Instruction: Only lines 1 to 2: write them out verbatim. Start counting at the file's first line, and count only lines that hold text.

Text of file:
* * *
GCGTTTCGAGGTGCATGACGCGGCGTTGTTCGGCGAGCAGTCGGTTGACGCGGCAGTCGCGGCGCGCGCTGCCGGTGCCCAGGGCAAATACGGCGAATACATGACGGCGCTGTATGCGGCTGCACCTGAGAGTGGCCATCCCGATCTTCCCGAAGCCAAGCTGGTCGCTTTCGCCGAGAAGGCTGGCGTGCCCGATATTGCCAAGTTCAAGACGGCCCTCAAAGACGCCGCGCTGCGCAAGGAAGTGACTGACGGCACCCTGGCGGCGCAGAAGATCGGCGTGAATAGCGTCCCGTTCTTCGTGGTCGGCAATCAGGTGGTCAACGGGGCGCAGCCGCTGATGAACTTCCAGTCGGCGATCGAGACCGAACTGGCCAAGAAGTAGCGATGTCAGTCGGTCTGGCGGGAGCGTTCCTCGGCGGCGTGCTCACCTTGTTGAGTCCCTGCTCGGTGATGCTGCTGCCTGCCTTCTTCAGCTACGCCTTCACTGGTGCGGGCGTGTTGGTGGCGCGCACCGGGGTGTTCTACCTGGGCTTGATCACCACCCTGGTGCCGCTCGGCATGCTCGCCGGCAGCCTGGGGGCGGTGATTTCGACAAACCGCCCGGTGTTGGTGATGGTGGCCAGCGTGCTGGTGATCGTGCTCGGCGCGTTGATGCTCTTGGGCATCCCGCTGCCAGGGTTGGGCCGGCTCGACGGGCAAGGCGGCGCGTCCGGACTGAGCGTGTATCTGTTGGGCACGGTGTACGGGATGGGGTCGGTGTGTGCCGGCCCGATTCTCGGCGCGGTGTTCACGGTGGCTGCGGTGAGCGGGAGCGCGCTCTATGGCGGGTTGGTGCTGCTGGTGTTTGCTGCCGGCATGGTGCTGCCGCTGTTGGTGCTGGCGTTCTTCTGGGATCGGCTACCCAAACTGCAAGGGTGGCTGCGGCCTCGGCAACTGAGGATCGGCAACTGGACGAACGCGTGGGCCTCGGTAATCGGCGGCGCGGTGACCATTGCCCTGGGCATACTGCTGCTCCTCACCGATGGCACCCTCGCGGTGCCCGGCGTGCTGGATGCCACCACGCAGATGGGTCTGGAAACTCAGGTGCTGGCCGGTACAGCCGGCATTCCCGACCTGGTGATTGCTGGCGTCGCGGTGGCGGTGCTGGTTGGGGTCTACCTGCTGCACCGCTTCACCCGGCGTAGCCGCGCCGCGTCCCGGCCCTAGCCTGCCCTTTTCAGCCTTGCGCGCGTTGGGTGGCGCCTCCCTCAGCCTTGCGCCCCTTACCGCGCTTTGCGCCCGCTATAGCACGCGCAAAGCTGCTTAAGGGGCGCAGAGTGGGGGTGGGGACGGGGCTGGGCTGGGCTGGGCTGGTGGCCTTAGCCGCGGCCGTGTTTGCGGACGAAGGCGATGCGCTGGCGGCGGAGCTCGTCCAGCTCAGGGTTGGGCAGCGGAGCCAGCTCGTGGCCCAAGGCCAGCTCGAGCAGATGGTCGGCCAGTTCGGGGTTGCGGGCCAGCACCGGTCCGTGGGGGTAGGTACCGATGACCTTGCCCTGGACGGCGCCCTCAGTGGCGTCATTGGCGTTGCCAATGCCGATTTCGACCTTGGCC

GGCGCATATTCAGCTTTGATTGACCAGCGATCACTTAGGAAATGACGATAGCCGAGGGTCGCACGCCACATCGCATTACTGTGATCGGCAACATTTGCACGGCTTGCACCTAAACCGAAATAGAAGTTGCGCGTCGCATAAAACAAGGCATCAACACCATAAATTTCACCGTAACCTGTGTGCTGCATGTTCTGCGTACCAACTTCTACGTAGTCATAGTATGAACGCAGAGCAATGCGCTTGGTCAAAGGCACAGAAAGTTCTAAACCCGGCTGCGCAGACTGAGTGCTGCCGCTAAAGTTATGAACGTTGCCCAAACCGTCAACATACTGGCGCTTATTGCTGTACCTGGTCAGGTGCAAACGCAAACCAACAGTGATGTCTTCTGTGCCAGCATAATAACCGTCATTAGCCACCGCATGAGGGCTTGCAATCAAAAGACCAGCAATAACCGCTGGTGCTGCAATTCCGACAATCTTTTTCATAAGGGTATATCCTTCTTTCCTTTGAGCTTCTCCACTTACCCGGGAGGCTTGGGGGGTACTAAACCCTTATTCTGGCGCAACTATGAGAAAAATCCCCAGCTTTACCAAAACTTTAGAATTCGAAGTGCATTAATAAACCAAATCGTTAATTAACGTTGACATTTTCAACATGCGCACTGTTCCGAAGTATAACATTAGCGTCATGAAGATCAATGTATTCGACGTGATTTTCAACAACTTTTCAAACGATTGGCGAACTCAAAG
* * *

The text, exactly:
GCGTTTCGAGGTGCATGACGCGGCGTTGTTCGGCGAGCAGTCGGTTGACGCGGCAGTCGCGGCGCGCGCTGCCGGTGCCCAGGGCAAATACGGCGAATACATGACGGCGCTGTATGCGGCTGCACCTGAGAGTGGCCATCCCGATCTTCCCGAAGCCAAGCTGGTCGCTTTCGCCGAGAAGGCTGGCGTGCCCGATATTGCCAAGTTCAAGACGGCCCTCAAAGACGCCGCGCTGCGCAAGGAAGTGACTGACGGCACCCTGGCGGCGCAGAAGATCGGCGTGAATAGCGTCCCGTTCTTCGTGGTCGGCAATCAGGTGGTCAACGGGGCGCAGCCGCTGATGAACTTCCAGTCGGCGATCGAGACCGAACTGGCCAAGAAGTAGCGATGTCAGTCGGTCTGGCGGGAGCGTTCCTCGGCGGCGTGCTCACCTTGTTGAGTCCCTGCTCGGTGATGCTGCTGCCTGCCTTCTTCAGCTACGCCTTCACTGGTGCGGGCGTGTTGGTGGCGCGCACCGGGGTGTTCTACCTGGGCTTGATCACCACCCTGGTGCCGCTCGGCATGCTCGCCGGCAGCCTGGGGGCGGTGATTTCGACAAACCGCCCGGTGTTGGTGATGGTGGCCAGCGTGCTGGTGATCGTGCTCGGCGCGTTGATGCTCTTGGGCATCCCGCTGCCAGGGTTGGGCCGGCTCGACGGGCAAGGCGGCGCGTCCGGACTGAGCGTGTATCTGTTGGGCACGGTGTACGGGATGGGGTCGGTGTGTGCCGGCCCGATTCTCGGCGCGGTGTTCACGGTGGCTGCGGTGAGCGGGAGCGCGCTCTATGGCGGGTTGGTGCTGCTGGTGTTTGCTGCCGGCATGGTGCTGCCGCTGTTGGTGCTGGCGTTCTTCTGGGATCGGCTACCCAAACTGCAAGGGTGGCTGCGGCCTCGGCAACTGAGGATCGGCAACTGGACGAACGCGTGGGCCTCGGTAATCGGCGGCGCGGTGACCATTGCCCTGGGCATACTGCTGCTCCTCACCGATGGCACCCTCGCGGTGCCCGGCGTGCTGGATGCCACCACGCAGATGGGTCTGGAAACTCAGGTGCTGGCCGGTACAGCCGGCATTCCCGACCTGGTGATTGCTGGCGTCGCGGTGGCGGTGCTGGTTGGGGTCTACCTGCTGCACCGCTTCACCCGGCGTAGCCGCGCCGCGTCCCGGCCCTAGCCTGCCCTTTTCAGCCTTGCGCGCGTTGGGTGGCGCCTCCCTCAGCCTTGCGCCCCTTACCGCGCTTTGCGCCCGCTATAGCACGCGCAAAGCTGCTTAAGGGGCGCAGAGTGGGGGTGGGGACGGGGCTGGGCTGGGCTGGGCTGGTGGCCTTAGCCGCGGCCGTGTTTGCGGACGAAGGCGATGCGCTGGCGGCGGAGCTCGTCCAGCTCAGGGTTGGGCAGCGGAGCCAGCTCGTGGCCCAAGGCCAGCTCGAGCAGATGGTCGGCCAGTTCGGGGTTGCGGGCCAGCACCGGTCCGTGGGGGTAGGTACCGATGACCTTGCCCTGGACGGCGCCCTCAGTGGCGTCATTGGCGTTGCCAATGCCGATTTCGACCTTGGCC

GGCGCATATTCAGCTTTGATTGACCAGCGATCACTTAGGAAATGACGATAGCCGAGGGTCGCACGCCACATCGCATTACTGTGATCGGCAACATTTGCACGGCTTGCACCTAAACCGAAATAGAAGTTGCGCGTCGCATAAAACAAGGCATCAACACCATAAATTTCACCGTAACCTGTGTGCTGCATGTTCTGCGTACCAACTTCTACGTAGTCATAGTATGAACGCAGAGCAATGCGCTTGGTCAAAGGCACAGAAAGTTCTAAACCCGGCTGCGCAGACTGAGTGCTGCCGCTAAAGTTATGAACGTTGCCCAAACCGTCAACATACTGGCGCTTATTGCTGTACCTGGTCAGGTGCAAACGCAAACCAACAGTGATGTCTTCTGTGCCAGCATAATAACCGTCATTAGCCACCGCATGAGGGCTTGCAATCAAAAGACCAGCAATAACCGCTGGTGCTGCAATTCCGACAATCTTTTTCATAAGGGTATATCCTTCTTTCCTTTGAGCTTCTCCACTTACCCGGGAGGCTTGGGGGGTACTAAACCCTTATTCTGGCGCAACTATGAGAAAAATCCCCAGCTTTACCAAAACTTTAGAATTCGAAGTGCATTAATAAACCAAATCGTTAATTAACGTTGACATTTTCAACATGCGCACTGTTCCGAAGTATAACATTAGCGTCATGAAGATCAATGTATTCGACGTGATTTTCAACAACTTTTCAAACGATTGGCGAACTCAAAG